*** 445,451  AllocSetContextCreate(MemoryContext parent,
  			 sizeof(AllocSetContext),
  			 AllocSetMethods,
  			 parent,
! 			 name);
  
  	/*
  	 * Make sure alloc parameters are reasonable, and save them.
--- 470,477 
  			 sizeof(AllocSetContext),
  			 AllocSetMethods,
  			 parent,
! 			 name,
! 			 track_mem);
  
  	/*
  	 * Make sure alloc parameters are reasonable, and save them.
***
*** 500,505  AllocSetContextCreate(MemoryContext parent,
--- 526,534 
  	 errdetail(Failed while creating memory context \%s\.,
  			   name)));
  		}
+ 
+ 		update_allocation((MemoryContext) context, blksize);
+ 
  		block-aset = context;
  		block-freeptr = ((char *) block) + ALLOC_BLOCKHDRSZ;
  		block-endptr = ((char *) block) + blksize;
***
*** 590,595  AllocSetReset(MemoryContext context)
--- 619,625 
  		else
  		{
  			/* Normal case, release the block */
+ 			update_allocation(context, -(block-endptr - ((char*) block)));
  #ifdef CLOBBER_FREED_MEMORY
  			wipe_mem(block, block-freeptr - ((char *) block));
  #endif
***
*** 632,637  AllocSetDelete(MemoryContext context)
--- 662,668 
  	{
  		AllocBlock	next = block-next;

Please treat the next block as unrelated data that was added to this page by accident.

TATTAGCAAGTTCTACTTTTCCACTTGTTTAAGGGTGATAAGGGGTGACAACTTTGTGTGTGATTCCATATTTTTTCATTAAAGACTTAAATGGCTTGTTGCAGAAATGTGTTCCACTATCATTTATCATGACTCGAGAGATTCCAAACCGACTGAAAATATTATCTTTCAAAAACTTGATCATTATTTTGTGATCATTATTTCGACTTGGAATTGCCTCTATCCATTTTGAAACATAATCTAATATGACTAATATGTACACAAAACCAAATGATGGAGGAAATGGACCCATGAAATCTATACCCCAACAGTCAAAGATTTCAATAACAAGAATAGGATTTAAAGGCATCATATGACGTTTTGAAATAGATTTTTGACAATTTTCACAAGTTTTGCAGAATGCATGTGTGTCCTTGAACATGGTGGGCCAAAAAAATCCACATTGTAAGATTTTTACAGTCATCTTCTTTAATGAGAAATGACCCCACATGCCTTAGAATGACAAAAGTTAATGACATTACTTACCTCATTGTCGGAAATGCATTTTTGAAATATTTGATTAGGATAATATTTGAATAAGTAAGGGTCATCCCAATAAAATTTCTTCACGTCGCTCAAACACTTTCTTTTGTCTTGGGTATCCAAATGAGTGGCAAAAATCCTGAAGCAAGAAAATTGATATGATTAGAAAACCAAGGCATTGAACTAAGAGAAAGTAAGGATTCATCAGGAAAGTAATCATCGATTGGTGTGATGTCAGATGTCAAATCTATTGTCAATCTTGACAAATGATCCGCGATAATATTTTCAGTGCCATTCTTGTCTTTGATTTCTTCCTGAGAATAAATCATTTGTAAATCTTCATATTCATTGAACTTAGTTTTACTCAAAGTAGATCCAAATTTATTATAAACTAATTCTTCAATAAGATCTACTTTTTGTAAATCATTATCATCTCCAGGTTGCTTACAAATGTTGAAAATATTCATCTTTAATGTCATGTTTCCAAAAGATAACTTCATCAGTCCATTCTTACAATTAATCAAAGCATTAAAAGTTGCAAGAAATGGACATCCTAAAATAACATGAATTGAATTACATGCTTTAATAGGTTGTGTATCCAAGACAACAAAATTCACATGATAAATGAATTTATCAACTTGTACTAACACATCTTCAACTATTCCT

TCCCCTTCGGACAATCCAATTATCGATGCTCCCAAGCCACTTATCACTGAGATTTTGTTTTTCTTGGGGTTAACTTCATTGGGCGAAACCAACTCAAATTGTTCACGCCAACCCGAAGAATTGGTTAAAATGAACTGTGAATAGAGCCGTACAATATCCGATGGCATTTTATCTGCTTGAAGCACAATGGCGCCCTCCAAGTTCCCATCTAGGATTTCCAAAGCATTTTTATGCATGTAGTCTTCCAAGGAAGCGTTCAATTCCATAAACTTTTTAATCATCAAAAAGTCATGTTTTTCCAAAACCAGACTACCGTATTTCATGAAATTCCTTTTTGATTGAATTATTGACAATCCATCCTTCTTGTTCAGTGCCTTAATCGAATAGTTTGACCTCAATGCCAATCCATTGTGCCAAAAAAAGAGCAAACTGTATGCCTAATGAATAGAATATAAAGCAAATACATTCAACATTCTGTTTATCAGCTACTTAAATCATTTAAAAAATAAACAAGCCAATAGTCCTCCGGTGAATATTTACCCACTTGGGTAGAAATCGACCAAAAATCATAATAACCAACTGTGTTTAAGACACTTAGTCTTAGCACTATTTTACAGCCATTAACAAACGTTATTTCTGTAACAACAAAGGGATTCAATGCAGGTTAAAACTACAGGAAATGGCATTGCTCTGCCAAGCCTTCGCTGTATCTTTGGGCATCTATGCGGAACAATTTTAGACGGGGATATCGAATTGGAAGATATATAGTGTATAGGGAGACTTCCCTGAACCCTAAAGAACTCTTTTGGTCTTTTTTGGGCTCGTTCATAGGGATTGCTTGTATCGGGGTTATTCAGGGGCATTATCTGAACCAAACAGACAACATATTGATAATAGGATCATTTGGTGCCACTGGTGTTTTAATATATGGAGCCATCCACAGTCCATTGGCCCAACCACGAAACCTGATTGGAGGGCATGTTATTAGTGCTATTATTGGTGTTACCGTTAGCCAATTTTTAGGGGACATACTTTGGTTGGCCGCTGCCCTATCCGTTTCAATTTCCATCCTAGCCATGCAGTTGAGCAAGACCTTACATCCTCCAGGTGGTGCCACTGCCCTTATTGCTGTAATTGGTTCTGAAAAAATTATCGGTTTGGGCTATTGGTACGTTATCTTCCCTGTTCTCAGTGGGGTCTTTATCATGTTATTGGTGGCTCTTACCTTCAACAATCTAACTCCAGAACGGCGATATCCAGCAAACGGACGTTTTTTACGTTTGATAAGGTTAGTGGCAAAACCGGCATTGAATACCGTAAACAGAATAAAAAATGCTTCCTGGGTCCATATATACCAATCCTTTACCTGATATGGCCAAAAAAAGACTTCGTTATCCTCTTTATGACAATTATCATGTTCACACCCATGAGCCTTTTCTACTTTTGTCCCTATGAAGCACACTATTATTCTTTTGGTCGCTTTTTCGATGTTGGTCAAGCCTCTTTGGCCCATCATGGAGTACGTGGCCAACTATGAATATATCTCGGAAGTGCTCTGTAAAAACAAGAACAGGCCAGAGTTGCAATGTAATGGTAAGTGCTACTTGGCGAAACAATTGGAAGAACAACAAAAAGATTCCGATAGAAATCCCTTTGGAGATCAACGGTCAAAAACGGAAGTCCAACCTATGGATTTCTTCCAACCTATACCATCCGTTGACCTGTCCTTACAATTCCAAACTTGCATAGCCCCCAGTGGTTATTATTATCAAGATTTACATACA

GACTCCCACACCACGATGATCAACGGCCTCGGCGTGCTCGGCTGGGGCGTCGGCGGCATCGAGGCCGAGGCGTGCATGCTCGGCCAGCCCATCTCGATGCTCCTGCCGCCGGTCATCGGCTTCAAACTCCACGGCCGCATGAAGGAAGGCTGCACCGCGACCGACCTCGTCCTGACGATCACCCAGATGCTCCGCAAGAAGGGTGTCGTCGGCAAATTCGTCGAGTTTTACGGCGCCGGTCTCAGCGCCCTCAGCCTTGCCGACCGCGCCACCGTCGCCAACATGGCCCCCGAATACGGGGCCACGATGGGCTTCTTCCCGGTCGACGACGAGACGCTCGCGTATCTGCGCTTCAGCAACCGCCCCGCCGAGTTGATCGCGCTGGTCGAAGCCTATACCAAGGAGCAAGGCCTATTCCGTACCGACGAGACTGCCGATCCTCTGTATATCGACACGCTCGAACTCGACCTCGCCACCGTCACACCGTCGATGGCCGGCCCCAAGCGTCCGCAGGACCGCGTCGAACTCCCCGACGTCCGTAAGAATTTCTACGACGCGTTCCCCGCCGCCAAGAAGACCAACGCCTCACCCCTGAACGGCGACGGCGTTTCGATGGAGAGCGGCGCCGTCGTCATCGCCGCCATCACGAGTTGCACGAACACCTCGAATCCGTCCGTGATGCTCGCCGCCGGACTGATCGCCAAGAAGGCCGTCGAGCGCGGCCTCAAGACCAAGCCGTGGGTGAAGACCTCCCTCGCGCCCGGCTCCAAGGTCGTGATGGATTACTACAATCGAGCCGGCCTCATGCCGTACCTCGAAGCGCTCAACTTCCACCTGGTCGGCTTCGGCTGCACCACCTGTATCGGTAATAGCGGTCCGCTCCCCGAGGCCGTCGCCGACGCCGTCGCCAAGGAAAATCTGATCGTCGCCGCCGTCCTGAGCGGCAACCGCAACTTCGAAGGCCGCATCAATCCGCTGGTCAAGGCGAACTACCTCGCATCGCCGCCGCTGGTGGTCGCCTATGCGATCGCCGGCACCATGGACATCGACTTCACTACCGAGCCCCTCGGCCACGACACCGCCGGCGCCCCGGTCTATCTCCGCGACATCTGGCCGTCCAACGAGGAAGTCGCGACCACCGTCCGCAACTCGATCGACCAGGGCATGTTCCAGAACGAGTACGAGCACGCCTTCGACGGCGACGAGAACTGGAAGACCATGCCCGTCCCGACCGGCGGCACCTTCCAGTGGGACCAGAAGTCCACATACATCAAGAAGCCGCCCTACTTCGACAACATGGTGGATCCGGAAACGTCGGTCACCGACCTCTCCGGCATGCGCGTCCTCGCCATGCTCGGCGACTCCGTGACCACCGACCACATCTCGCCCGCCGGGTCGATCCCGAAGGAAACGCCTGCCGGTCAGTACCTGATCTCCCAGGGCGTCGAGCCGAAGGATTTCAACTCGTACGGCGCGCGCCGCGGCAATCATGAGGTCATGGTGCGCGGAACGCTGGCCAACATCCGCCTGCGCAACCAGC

+ 		update_allocation(context, -(block-endptr - ((char*) block)));
  #ifdef CLOBBER_FREED_MEMORY
  		wipe_mem(block, block-freeptr - ((char *) block));
  #endif
***
*** 678,683  AllocSetAlloc(MemoryContext context, Size size)
--- 709,717 
  	 errmsg(out of memory),
  	 errdetail(Failed on request of size %zu., size)));
  		}
+ 
+ 		update_allocation(context, blksize);
+ 
  		block-aset = set;
  		block-freeptr = block-endptr = ((char *) block) + blksize;
  
***
*** 873,878  AllocSetAlloc(MemoryContext context, Size size)
--- 907,914 
  	 errdetail(Failed on request of size %zu., size)));
  		}
  
+ 		update_allocation(context, blksize);
+ 
  		block-aset = set;
  		block-freeptr = ((char *) block) + ALLOC_BLOCKHDRSZ;
  		block-endptr = ((char *) block) + blksize;
***
*** 976,981  AllocSetFree(MemoryContext context, void *pointer)
--- 1012,1018 
  			

Re: [HACKERS] 9.5: Better memory accounting, towards memory-bounded HashAgg

2014-08-06 Thread Robert Haas
On Sat, Aug 2, 2014 at 4:40 PM, Jeff Davis pg...@j-davis.com wrote:
 Attached is a patch that explicitly tracks allocated memory (the blocks,
 not the chunks) for each memory context, as well as its children.

 This is a prerequisite for memory-bounded HashAgg, which I intend to
 submit for the next CF. Hashjoin tracks the tuple sizes that it adds to
 the hash table, which is a good estimate for Hashjoin. But I don't think